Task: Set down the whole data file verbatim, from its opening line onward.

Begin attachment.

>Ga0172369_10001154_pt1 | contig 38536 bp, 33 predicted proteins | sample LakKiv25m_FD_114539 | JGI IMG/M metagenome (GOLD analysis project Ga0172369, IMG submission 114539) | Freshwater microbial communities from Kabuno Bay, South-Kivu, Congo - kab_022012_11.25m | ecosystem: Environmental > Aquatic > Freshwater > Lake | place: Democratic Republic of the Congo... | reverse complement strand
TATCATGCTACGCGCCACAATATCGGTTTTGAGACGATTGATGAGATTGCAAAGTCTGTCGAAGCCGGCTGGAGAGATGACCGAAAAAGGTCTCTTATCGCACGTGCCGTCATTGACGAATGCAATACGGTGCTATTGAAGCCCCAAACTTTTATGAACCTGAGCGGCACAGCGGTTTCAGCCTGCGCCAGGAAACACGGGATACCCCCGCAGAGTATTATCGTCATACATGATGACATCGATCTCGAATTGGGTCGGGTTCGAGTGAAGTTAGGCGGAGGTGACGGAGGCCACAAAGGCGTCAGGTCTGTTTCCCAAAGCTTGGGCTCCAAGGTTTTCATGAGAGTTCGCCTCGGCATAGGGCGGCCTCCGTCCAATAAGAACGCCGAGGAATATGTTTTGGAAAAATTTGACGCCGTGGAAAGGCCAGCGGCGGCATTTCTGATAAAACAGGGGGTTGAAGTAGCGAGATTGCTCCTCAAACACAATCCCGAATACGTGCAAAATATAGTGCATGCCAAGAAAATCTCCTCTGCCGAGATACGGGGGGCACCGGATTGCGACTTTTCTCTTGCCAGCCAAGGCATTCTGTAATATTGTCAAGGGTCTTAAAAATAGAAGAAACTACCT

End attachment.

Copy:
>Ga0172369_10001154_pt1 | contig 38536 bp, 33 predicted proteins | sample LakKiv25m_FD_114539 | JGI IMG/M metagenome (GOLD analysis project Ga0172369, IMG submission 114539) | Freshwater microbial communities from Kabuno Bay, South-Kivu, Congo - kab_022012_11.25m | ecosystem: Environmental > Aquatic > Freshwater > Lake | place: Democratic Republic of the Congo... | reverse complement strand
TATCATGCTACGCGCCACAATATCGGTTTTGAGACGATTGATGAGATTGCAAAGTCTGTCGAAGCCGGCTGGAGAGATGACCGAAAAAGGTCTCTTATCGCACGTGCCGTCATTGACGAATGCAATACGGTGCTATTGAAGCCCCAAACTTTTATGAACCTGAGCGGCACAGCGGTTTCAGCCTGCGCCAGGAAACACGGGATACCCCCGCAGAGTATTATCGTCATACATGATGACATCGATCTCGAATTGGGTCGGGTTCGAGTGAAGTTAGGCGGAGGTGACGGAGGCCACAAAGGCGTCAGGTCTGTTTCCCAAAGCTTGGGCTCCAAGGTTTTCATGAGAGTTCGCCTCGGCATAGGGCGGCCTCCGTCCAATAAGAACGCCGAGGAATATGTTTTGGAAAAATTTGACGCCGTGGAAAGGCCAGCGGCGGCATTTCTGATAAAACAGGGGGTTGAAGTAGCGAGATTGCTCCTCAAACACAATCCCGAATACGTGCAAAATATAGTGCATGCCAAGAAAATCTCCTCTGCCGAGATACGGGGGGCACCGGATTGCGACTTTTCTCTTGCCAGCCAAGGCATTCTGTAATATTGTCAAGGGTCTTAAAAATAGAAGAAACTACCT